Shivabalayogi described bhāva as follows:

"Everyone is in some sort of bhāva of the guru because of their attachment to the guru. The mind's attachment and devotion is the true bhāva."[11]

Once the bhāva of the devotee fully matures, the mind's emotional energies converge into bhāvasamādhi, a state of consciousness in which the mind becomes still in single-pointed concentration upon the object of devotion.[12]

One may speak of bhāvas plural, often glossed as devotional attitudes. A traditional reckoning of ideal bhāvas, as exemplified in the Hindu scriptures, is as follows:[13]

  • śāntabhāva, the calm, peaceful, gentle or saintly attitude adopted by the ancient Rishis
  • dāsyabhāva, the attitude of a servant towards his master, exemplified by Hanuman
  • sakhyabhāva, the attitude of a friend as exemplified by Arjuna and Uddhava towards Krishna
  • vātsalyabhāva, the attitude of a mother towards her child as exemplified by Kausalya towards Rama and of Yasoda towards Krishna
  • madhurabhāva (or kantabhava), the attitude of a woman in love as exemplified by Radha and Mirabai toward Krishna
  • tanmayabhava, the attitude that the Lord is present everywhere.

Ramakrishna Paramahansa stated that real bhava means establishing a relationship with the Divine and maintaining it brightly in our consciousness at all times, "whether eating, drinking, sitting or sleeping." [14]


Swami Vishnu-devananda, Meditation and Mantras. Motilal Banarsidass 1978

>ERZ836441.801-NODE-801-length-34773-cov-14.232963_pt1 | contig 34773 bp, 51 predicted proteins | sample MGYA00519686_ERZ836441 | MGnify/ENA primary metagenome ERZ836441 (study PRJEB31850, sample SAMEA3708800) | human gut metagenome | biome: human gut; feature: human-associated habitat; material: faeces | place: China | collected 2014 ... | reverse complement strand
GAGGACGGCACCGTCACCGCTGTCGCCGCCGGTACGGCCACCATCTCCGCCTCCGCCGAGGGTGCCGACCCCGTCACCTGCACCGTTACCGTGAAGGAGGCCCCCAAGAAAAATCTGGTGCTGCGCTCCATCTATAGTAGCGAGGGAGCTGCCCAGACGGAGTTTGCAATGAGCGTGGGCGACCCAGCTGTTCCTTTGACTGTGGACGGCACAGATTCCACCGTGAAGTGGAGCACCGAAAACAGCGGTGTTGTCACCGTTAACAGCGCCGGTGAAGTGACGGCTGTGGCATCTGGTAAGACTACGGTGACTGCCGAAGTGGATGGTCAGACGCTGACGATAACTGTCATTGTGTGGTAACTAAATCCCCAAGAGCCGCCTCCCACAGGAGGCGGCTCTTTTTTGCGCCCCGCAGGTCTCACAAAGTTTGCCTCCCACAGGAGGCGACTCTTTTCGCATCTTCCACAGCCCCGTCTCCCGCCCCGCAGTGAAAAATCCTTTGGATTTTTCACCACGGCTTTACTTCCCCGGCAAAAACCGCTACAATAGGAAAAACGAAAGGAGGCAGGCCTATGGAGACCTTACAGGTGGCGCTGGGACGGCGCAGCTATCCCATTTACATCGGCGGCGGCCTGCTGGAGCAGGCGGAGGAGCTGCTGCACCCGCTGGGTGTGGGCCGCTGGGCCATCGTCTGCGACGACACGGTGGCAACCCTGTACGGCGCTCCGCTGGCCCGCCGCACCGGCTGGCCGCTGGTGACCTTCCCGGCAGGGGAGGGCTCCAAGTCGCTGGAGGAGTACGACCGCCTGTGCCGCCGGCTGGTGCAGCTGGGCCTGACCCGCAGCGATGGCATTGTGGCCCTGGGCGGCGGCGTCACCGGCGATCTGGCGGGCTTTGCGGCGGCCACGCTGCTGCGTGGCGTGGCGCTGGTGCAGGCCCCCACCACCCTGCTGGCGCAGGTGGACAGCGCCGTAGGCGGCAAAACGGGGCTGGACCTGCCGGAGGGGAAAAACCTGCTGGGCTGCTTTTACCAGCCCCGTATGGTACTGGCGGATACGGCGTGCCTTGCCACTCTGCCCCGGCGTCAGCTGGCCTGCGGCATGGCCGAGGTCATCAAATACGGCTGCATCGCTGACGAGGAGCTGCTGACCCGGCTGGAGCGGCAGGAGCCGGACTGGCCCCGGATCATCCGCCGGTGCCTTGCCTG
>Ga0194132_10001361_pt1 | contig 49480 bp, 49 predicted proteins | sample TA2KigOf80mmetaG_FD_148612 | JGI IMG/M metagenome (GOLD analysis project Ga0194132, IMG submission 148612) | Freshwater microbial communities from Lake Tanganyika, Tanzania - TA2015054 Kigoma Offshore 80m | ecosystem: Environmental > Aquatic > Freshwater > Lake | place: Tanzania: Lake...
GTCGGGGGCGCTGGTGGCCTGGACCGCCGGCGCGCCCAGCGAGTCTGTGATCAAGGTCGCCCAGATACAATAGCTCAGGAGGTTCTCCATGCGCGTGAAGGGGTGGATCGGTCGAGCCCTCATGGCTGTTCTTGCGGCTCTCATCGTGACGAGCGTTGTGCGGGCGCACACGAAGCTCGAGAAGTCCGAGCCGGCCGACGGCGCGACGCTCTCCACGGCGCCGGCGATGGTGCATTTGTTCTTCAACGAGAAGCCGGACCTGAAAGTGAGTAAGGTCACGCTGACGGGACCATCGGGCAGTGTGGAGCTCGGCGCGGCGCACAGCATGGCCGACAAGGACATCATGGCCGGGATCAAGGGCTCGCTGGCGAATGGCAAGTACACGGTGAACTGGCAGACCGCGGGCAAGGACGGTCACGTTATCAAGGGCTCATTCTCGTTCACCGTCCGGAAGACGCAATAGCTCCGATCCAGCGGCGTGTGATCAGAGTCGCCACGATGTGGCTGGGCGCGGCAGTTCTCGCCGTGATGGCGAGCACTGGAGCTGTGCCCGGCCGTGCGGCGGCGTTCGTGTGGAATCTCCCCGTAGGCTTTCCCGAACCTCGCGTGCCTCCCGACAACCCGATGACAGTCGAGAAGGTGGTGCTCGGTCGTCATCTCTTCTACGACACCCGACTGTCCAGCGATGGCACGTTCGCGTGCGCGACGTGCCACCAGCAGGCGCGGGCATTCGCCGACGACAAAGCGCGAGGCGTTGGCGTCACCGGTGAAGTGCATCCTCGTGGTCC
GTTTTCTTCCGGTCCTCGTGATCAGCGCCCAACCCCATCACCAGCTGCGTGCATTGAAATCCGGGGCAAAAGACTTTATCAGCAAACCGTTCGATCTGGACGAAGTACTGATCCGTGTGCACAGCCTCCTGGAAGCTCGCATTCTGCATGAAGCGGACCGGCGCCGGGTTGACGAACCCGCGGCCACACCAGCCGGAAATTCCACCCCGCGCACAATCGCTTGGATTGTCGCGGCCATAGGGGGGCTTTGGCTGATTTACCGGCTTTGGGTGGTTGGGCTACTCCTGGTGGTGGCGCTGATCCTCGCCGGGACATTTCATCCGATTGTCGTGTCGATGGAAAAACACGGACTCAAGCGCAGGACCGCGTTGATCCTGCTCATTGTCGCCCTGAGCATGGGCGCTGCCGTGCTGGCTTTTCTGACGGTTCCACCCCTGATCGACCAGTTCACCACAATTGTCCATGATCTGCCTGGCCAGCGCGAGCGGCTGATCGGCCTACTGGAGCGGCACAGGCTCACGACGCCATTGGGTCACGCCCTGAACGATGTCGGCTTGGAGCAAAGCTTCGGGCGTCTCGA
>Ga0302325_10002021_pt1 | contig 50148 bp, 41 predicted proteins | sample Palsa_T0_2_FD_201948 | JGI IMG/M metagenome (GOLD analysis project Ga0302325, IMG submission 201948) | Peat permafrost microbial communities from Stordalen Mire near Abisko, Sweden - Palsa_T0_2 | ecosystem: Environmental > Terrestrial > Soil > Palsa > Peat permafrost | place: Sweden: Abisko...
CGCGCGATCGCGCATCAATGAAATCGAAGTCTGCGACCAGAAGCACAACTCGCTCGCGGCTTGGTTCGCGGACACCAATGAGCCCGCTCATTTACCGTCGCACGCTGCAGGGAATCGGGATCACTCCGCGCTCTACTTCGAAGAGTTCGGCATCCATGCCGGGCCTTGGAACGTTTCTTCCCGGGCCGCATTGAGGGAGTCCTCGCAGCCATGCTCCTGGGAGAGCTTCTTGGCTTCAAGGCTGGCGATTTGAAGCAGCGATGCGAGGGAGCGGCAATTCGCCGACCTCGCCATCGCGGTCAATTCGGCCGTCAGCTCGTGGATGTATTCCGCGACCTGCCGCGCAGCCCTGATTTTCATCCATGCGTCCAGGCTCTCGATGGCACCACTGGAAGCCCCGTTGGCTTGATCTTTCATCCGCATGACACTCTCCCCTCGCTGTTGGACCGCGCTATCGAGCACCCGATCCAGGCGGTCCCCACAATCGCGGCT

Swami Nikhilananda, Vivekananda: The Yogas and Other Works. Ramakrishna-Vivekananda Center 1953
Bruce Young, Guru-Disciple.
Swami Saradananda, Shri Ramakrishna: The Great Master. (India, Madras, 1952)
Swami Sivananda,
Shri Shiva Rudra Balayogi The Path Supreme 2010

See also


  1. ^ Shri Shiva Rudra Balayogi, The Path Supreme 2010 page 44 See also here, here, here and here
  2. ^ Caroline A.F. Rhys Davids, Stories of the Buddha (Being Selections from the Jātakas), 1989, Dover Publications, Introduction, pp. xvii-xix
  3. ^ Lt. Gen. Hanut Singh, Shri Shri Shri Shivabalayogi Maharaj: Life & Spiritual Ministration, pp. 108.
  4. ^ Caroline A.F. Rhys Davids, Stories of the Buddha (Being Selections from the Jātakas), 1989, Dover Publications, Introduction, pp. xix, also see pp. 2,6,11,etc.
  5. ^ Swami Sivananda, See here
  6. ^ Swami Devananda Meditation and Mantras Matilal Banarsidass 1978 ISBN 81-208-1615-3 pp258
  7. ^ Shri Shiva Rudra Balayogi The Path Supreme 2010 page 160 also see See here
  8. ^ Lt. Gen. Hanut Singh, Shri Shri Shri Shivabalayogi Maharaj: Life & Spiritual Ministration pp. 108-110.
  9. ^ See here
  10. ^ Shri Shiva Rudra Balayogi, The Path Supreme 2010, pp 159 - 160
  11. ^ Shri Shiva Rudra Balayogi, The Path Supreme 2010 page 44. Bruce Young, Guru-Disciple pp. 186.
  12. ^ Lt. Gen. Hanut Singh, Shri Shri Shri Shivabalayogi Maharaj: Life & Spiritual Ministration, pp. 108.
  13. ^ Lt. Gen. Hanut Singh, Shri Shri Shri Shivabalayogi Maharaj: Life & Spiritual Ministration, pp. 108. Swami Sivananda, See [1] and Swami Nikhilananda Vivekananda: The Yogas and Other Works Ramakrishna-Vivekananda Center, 1984 [1953] ISBN 0-911206-04-3 pp. 450-453.
  14. ^ Swami Saradananda Shri Ramakrishna: The Great Master (India, Madras, 1952), ISBN 81-7120-480-5 p432
Preceded by
Twelve Nidānas
Succeeded by